How Are Grades Assigned in Chinese Schools?

Chinese educational institutions adopt a grading system that evaluates the overall performance of students. This method aggregates numerical scores with descriptive feedback that mirrors students' course success and potential for applying learning in practical settings.

Numerical and Letter Grading

Primary and Secondary Levels: In the majority of main- and high-schools throughout China, grades will be rated on a scale from, with 60 being the minimal passing grade. Essentially, this is a very simple numerical system, i.e. grades of tests or assignments add directly to final score of a student in the subject.

Higher Education: Colleges in China tend to use both the 100-point scale and letter grading system at a university level, which is common among American schools. For instance, an 'A' here could represent scores from 90-100, a 'B' from 80 to 89 etc. While this range can vary slightly between institutions, it typically falls within this pattern.

Performance Evaluation

Tests: In Chinese schools, the majority of scores for a student are determined by tests. This seems to be long term and tuff study battle in my head that began yesterday, the consequence of my biannual midterm final exams. These exams are important because they determine how well a student can understand the concepts taught in a semester.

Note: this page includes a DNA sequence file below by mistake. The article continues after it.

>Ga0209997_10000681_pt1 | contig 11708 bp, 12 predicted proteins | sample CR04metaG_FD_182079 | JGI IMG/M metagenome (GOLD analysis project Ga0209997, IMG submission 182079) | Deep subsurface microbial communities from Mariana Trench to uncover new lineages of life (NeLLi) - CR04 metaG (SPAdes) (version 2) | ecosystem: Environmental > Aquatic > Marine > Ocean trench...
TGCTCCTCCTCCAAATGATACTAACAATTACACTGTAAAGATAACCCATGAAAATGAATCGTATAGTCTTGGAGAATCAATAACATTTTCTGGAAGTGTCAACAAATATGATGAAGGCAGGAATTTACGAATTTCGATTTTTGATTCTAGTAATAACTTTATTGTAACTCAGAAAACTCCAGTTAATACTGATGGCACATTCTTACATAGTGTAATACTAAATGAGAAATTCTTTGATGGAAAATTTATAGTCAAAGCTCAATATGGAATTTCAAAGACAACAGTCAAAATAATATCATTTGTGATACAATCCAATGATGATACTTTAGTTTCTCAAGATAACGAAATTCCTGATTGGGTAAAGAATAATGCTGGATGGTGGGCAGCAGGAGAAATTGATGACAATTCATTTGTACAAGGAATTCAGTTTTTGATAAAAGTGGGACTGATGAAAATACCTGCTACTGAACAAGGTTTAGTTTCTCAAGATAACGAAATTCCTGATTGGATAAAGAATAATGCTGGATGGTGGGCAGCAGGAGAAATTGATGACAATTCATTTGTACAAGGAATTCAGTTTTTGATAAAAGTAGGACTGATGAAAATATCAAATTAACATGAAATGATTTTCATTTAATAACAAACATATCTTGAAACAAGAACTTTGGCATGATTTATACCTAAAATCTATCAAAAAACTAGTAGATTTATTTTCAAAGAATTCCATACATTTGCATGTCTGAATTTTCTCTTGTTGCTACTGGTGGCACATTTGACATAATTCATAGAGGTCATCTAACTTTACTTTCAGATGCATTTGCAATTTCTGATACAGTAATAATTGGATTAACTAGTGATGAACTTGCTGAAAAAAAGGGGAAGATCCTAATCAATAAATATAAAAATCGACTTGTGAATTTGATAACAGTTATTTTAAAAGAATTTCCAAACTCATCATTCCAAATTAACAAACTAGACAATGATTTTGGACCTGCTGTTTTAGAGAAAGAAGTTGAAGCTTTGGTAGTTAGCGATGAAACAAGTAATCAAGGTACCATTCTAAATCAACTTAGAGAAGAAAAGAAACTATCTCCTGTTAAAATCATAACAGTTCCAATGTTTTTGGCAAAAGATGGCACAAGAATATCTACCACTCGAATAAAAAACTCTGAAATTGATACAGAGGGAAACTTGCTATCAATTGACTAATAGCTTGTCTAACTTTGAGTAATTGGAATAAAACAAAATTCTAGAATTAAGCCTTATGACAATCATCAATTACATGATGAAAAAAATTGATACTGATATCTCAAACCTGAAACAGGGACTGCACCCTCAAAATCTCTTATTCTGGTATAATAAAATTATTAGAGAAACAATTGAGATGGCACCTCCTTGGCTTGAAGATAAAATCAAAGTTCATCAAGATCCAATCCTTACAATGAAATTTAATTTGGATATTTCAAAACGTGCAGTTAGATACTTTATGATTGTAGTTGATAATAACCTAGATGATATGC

CA (Continuous Assessment) - Grades can be influenced by quizzes, class participation, homework, and projects in addition to exams. Lastly, in some programs class participation and projects, like dissertations and projects are given a high importance, so as to encourage active engagement on the curriculum of the course.

Special Considerations

Standardized Tests The Average Chinese student will also write several standardized tests, which like SATS and LSATES in the States, play a big part in where they go from there - economically, professionally, educationally. The most well-known of these is the Gaokao, which is a high-profile, standardized test that completely evaluates the potential students for further study at different colleges and in various disciplines.

Relative Grading: A few Chinese schools follow a relative grading method, where the students are marked in comparison to their classmates. This approach has the potential to create a game-theoretical atmosphere where students are not just graded on their performance on an absolute scale, but also relative to one another.

Global Context

In an international context, such as the case of MIT's international students' acceptance rate, knowing about home grading systems like China's enables institutions to assess applicants appropriately. The competitive nature of the Chinese education system makes students who test well more suitable for top-tier universities around the world


Chinese schools lay out to grade a student with the hardest possible benchmarks and help them excel in academics and intellectual life. By offering a well-rounded assessment system Chinese students are constantly pushed for academic excellence, equipping them with the skills that not only allow them to meet national educational standards, but also global ones.

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